That’s a tough question even for the most experienced experts – because of the versatile use of plastics. Some of us may use 3D printing plastic materials for implants that enhance the quality of life of millions of patients worldwide, while others leverage them for high-performance applications in the automotive industry. And these materials will continue improving so many aspects of our lives in the future.

That’s why today’s shift from a linear to a circular plastics economy is crucial to safeguarding the quality of life for next generations,” Störkle adds, before attempting to respond to the question: “Establishing an efficient circular economy, however, is a complex thing: every single step in the production cycle must be re-evaluated, supply chains must be reorganized, sustainable materials like our footprint reduced PA12 with a high reusability rate are needed and eventually new way of parts design is necessary. For material producers like Evonik, living circularity might not be so self-evident for everyone. However, the more aware and transparent the sustainable journey becomes at the beginning of the additive value chain, the more impact these effects will have in the final application. Yet material manufacturers bear a great responsibility here because the sustainable result of an application stands or falls with the sustainable performance of the materials used.

In this vein, Störkle agreed with us: moving away from fossil resources is a must and this can be done in several ways. For Evonik, this means acknowledging the importance of biobased raw materials in sustainable manufacturing.

An unreflected use of biobased raw materials as a more sustainable choice for so-called eco-friendly manufacturing is changing at the moment. Fact-based decisions should be made. There are other biobased raw material alternatives available on the market today like bio-circular oils or rapeseed oil grown in closer proximity to our production site. Transparency is key,” the expert points out.

More than cutting CO2 emissions, it’s about determining “a holistic analysis that includes other important factors, such as water consumption or land use along improved overall eco-balances. Evonik drives the circular plastics economy by contributing to both footprint and handprint values. Alongside factors such as production efficiency or the reusability of materials, our circularity approach includes the total life cycle assessments of our materials and their consistent improvement. We look not only at carbon footprint as well as other important factors such as water consumption and land use. Through the use of renewable energy sources and renewable or recycled feedstocks for production, we are significantly improving the overall eco-balance of our materials. Looking ahead, we are working on end-of-life opportunities for our polymers,” he adds.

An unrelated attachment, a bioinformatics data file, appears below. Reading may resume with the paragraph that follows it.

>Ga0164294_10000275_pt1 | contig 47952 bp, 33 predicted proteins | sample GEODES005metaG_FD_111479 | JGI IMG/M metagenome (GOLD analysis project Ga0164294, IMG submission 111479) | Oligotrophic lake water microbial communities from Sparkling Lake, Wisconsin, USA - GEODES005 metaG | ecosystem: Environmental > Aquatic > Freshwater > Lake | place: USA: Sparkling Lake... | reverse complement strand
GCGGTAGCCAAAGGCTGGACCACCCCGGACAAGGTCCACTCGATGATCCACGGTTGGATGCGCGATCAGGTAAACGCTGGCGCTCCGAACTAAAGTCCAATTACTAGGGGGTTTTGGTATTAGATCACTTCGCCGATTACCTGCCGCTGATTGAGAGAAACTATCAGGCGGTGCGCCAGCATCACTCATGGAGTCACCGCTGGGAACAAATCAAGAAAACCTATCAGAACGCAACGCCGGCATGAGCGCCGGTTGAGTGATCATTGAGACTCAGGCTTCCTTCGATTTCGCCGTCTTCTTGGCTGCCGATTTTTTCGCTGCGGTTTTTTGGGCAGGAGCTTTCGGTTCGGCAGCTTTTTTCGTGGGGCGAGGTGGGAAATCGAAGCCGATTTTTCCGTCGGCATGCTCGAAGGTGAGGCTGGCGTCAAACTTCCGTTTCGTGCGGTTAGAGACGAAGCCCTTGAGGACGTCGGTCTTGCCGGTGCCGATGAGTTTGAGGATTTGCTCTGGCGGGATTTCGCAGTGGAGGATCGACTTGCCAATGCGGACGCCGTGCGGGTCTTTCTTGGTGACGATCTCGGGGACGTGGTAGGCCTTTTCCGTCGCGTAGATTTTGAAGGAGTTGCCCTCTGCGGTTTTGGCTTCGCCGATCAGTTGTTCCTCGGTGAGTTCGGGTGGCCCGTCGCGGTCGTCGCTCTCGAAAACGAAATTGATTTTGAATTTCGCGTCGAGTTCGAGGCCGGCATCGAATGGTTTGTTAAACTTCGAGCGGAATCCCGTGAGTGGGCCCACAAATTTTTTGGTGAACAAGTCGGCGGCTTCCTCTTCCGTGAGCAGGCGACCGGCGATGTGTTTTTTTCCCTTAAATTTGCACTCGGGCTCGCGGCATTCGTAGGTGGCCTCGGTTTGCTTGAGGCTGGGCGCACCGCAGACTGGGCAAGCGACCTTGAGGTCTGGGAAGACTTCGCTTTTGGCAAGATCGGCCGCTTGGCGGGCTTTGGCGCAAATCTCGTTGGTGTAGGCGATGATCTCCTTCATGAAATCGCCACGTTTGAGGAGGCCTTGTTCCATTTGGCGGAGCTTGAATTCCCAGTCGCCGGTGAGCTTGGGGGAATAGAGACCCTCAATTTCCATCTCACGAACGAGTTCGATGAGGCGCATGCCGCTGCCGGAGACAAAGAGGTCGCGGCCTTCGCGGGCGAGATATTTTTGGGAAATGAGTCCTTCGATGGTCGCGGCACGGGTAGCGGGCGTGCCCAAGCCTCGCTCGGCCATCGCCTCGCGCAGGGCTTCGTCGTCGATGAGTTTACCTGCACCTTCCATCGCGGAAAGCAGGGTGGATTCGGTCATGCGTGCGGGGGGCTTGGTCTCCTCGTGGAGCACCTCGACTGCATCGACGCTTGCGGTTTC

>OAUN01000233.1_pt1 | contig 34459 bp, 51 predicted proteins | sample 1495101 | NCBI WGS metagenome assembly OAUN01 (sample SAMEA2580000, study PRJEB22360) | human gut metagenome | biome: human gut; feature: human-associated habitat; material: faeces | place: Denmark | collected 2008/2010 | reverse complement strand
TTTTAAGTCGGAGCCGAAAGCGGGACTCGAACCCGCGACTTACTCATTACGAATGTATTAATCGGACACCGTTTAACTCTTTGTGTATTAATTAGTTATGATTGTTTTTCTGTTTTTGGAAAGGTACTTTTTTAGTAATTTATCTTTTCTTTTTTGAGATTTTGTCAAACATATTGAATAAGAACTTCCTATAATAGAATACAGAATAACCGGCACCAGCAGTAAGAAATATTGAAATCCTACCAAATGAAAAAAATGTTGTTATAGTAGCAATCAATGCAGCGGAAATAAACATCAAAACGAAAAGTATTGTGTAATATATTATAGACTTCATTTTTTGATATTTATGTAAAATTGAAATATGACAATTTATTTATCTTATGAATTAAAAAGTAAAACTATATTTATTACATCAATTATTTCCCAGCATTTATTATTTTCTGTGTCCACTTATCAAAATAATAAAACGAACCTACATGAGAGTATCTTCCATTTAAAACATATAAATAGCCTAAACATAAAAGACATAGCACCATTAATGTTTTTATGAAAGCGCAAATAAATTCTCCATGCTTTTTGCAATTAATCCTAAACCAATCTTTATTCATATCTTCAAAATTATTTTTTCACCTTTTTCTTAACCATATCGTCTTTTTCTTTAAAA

Where is the company headed?

As the first tangible and publicly announced step to back words with action in the AM industry, Evonik introduced a new grade of PA12 powders with significantly reduced CO2 emissions. We caught up with the company at Formnext 2022 to learn more about the cornerstones of their sustainable manufacturing approach (carbon footprint, saving fossil resources, reusability rate and recycling). While other releases have marked this year, we were keen to discover what specific progress has been made in their sustainability journey. Störkle’s response did not disappoint:

“Since introducing our carbon-footprint-reduced PA12 materials for powder bed fusion 3D printing technologies last year, we have been developing an eCO grade of our nylon powders that is aligned with Evonik’s mass-balanced approach. At this year’s Formnext trade show, we will be launching a new PA12 grade that exhibits the highest circular benefits available on the market for additive manufacturing today.

The product will be called INFINAM® eCO, and it will be the world’s first PA12 powder material for 3D printing that substitutes 100 percent of fossil feedstock with bio-circular raw material from waste cooking oil in a mass balancing process. By using 100 percent renewable energy for production, the new ready-to-use PA12 powder features a carbon footprint reduction of 74% – in comparison to our castor seed oil-based INFINAM® Terra grade. Furthermore, INFINAM® eCO will offer the market’s best reusability rate to eliminate production waste even further. It can be reused over several cycles by only replacing the powder needed to form the part created during the previous job.”

What’s next, you might wonder?

The growing need for environmentally friendly manufacturing has emphasized the need for assessments like LCAs that demonstrate the environmental impact of one’s technology. Evonik is aware of that and strongly believes that true circularity leads to a successful business.

“As a pioneer for polymer-based 3D printing materials, we will follow our formula for our PA12 powders to drive circular plastics economy in additive manufacturing by improving the efficiency of our production processes and the overall improved of eco-balances of our materials,” Störkle comments.

As the company is currently exploring new end-of-life opportunities for its polyamide 12 powders, we hope to share their progress in the next edition of 3D ADEPT Mag which focuses on sustainability.

We are always on the lookout for companies to collaborate with in the field of additive manufacturing in order to establish material collection schemes and promote the reuse of polymers,” Störkle concludes.

This content has been produced in collaboration with Evonik. It has initially been produced in the September/October edition of 3D ADEPT Mag.